Currently, only about half of all states have POLST forms available. Make sure to check with your physician about whether or not your state uses a version of POLST.

Other common names for POLST are:

  • physician orders for life-sustaining treatment
  • portable orders for Life-Sustaining Treatment
  • provider orders for Life-Sustaining Treatment
  • medical orders for Life-Sustaining Treatment

For more information about POLST, see National POLST.

What is a DNR?

DNR means "Do Not Resuscitate." DNR orders are written instructions telling healthcare providers not to perform Cardiopulmonary Resuscitation (CPR). CPR uses mouth-to-mouth or machine breathing and chest compressions to restore the work of the heart and lungs when someone's heart or breathing has stopped. It is an emergency rescue technique that was developed to save the life of people who are generally in good health

During CPR, you may receive compressions (pushing) on your chest or electrical shock and drugs to restart your heart. In a small number of cases, CPR can save a patient's life and allow them to recover fully and leave the hospital. However, the likelihood of surviving resuscitation for chronically ill elderly patients is very low.

  • CPR recovery. After CPR, more likely than not, you will need to be moved to the ICU. You may also have damaged or broken ribs caused by chest compressions. If your heart and breathing are stopped for a while, brain damage may occur.
  • CPR survival. Research suggests that only 10–20% of all people who get CPR will survive and recover enough to leave the hospital. For chronically ill elderly patients, one study has shown a less than 5% chance of surviving long enough to leave the hospital after receiving CPR. The study does not evaluate the quality of life for those who leave the hospital.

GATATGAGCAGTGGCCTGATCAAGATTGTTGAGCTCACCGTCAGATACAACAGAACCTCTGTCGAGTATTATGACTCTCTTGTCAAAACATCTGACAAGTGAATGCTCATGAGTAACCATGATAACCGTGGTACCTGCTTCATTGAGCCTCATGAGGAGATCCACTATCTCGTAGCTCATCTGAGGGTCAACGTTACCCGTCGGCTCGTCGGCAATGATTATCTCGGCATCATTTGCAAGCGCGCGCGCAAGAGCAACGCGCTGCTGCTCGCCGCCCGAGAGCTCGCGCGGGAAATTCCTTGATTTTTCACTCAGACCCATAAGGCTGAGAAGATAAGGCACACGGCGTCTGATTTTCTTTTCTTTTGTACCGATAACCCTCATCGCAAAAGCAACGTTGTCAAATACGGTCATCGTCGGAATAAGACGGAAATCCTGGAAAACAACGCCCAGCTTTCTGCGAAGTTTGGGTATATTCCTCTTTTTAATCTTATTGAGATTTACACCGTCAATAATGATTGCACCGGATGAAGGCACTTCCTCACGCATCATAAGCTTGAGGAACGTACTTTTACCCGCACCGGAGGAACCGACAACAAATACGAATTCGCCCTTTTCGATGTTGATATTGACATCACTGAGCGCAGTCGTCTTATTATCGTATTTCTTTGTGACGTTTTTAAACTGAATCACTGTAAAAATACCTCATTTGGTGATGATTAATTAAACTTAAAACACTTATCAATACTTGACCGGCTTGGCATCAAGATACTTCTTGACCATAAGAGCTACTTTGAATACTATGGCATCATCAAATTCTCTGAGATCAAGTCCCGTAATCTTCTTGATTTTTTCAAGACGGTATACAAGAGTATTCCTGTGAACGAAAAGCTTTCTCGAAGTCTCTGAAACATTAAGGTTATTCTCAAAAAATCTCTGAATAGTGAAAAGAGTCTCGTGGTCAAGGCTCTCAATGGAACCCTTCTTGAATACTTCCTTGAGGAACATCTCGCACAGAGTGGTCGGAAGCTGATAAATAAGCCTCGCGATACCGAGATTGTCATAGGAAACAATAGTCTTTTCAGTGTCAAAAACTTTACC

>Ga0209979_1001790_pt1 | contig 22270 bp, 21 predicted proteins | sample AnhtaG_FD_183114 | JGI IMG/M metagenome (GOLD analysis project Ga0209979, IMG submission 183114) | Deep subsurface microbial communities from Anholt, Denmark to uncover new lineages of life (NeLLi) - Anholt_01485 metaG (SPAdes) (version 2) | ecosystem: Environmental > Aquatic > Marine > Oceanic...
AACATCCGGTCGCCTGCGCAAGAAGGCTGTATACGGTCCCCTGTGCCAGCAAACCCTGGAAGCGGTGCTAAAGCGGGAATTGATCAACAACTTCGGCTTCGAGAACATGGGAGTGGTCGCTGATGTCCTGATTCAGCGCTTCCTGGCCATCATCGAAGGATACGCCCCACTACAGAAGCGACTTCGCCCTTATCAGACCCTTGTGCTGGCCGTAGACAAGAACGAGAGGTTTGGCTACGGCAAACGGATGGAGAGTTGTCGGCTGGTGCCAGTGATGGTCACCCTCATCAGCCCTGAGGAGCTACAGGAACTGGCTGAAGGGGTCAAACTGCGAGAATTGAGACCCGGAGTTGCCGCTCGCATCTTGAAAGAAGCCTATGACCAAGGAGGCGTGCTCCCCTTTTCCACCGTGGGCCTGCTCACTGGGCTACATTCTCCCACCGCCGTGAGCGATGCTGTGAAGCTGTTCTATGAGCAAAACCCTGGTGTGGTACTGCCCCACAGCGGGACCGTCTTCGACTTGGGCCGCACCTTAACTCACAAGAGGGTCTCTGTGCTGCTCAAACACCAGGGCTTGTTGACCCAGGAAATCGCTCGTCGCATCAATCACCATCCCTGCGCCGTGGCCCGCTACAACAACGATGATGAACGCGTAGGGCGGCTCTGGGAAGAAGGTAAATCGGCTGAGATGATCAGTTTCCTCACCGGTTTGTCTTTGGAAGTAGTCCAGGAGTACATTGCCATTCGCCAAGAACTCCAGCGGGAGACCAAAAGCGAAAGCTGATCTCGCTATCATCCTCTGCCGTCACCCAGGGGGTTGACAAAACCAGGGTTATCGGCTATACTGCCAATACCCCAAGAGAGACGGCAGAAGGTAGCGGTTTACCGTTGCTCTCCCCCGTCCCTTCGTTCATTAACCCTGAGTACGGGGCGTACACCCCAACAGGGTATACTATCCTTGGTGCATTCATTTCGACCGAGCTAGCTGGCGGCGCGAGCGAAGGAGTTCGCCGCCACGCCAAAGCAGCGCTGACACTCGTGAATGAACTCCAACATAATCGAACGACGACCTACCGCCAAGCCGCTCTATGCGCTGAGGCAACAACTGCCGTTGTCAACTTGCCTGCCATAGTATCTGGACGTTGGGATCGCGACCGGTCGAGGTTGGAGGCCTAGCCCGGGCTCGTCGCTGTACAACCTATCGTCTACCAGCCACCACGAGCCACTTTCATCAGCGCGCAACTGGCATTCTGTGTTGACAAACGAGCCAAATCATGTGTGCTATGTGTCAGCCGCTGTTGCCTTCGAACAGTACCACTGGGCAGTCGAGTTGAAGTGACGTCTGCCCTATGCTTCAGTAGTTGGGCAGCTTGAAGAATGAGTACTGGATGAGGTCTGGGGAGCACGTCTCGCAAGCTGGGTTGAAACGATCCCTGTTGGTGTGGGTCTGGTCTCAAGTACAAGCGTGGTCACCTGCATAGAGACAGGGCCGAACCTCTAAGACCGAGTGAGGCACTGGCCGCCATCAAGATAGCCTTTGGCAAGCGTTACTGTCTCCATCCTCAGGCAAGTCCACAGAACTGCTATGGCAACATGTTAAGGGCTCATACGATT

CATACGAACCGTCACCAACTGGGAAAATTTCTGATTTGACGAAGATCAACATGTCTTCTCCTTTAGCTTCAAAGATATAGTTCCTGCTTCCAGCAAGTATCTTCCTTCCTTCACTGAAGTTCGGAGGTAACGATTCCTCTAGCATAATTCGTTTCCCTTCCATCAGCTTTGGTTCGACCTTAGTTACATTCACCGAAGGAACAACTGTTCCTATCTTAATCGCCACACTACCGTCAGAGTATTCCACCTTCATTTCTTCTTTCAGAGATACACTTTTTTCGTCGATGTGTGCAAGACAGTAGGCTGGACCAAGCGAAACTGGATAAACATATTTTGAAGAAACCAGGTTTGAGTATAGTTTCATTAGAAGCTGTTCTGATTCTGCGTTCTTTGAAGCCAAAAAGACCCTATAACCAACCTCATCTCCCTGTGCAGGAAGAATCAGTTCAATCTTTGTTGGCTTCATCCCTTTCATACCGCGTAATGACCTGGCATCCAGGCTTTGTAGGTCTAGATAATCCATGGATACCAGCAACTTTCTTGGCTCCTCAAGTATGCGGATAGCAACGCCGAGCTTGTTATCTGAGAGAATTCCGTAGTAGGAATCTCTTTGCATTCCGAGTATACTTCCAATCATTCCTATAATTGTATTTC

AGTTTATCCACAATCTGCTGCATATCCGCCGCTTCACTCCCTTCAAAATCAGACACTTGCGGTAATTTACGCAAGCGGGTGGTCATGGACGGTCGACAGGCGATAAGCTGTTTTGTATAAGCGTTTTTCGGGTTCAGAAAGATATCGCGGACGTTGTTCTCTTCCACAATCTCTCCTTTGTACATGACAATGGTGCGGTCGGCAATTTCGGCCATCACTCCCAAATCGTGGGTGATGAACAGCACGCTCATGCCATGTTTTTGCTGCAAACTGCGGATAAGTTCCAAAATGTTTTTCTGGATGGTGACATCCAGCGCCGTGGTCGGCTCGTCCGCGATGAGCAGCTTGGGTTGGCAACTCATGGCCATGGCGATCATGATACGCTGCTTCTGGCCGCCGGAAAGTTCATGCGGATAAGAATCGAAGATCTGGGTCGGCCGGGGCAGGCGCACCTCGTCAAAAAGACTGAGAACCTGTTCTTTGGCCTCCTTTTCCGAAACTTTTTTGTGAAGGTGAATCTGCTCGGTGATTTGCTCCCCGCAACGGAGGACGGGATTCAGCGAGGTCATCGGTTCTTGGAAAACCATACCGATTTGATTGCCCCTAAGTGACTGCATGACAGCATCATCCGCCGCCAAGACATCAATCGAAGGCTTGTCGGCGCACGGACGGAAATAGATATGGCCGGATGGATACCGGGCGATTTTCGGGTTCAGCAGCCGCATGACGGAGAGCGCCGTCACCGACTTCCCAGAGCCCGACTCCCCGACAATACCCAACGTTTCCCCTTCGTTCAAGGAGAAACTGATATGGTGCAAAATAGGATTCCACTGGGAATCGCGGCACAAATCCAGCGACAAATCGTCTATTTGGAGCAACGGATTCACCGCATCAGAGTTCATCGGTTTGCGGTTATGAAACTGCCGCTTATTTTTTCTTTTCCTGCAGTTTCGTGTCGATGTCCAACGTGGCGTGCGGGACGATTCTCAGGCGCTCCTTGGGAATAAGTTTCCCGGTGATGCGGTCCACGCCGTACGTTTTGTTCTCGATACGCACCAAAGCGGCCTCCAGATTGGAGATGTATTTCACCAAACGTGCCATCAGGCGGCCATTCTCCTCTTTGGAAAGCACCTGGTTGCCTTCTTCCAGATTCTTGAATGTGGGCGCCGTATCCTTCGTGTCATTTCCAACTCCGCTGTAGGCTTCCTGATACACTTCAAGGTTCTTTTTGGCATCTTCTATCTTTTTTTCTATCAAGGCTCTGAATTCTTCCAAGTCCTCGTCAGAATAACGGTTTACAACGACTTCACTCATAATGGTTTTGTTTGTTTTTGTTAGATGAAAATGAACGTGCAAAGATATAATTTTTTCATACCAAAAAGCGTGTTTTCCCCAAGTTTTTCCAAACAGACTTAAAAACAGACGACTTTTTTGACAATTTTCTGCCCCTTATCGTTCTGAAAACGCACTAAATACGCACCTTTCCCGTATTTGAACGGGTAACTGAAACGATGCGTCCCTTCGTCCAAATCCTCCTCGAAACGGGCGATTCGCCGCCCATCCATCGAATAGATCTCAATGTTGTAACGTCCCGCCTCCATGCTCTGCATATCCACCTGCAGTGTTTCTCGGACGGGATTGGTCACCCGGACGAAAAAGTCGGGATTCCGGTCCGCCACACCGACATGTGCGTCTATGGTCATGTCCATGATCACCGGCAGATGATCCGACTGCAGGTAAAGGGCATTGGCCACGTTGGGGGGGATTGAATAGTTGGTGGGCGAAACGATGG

Patients who do not want CPR should fill out a DNR order, making sure that it is on the proper color paper. If you do not have a DNR order, healthcare providers will begin CPR in an emergency.

What are Do Not Intubate Orders?

Intubation with ventilation is for people who are severely ill and not able to breathe on their own. It is used when other methods of treatment are no longer working. The procedure is performed in the hospital. You’ll remain in the intensive care unit (ICU) throughout the ventilation process.

For intubation, a tube goes into your mouth or nose, down your throat and into your windpipe. It is connected to a machine called a ventilator. You cannot speak or swallow. You would be in a medically induced coma and given pain-relieving medications before and throughout the process.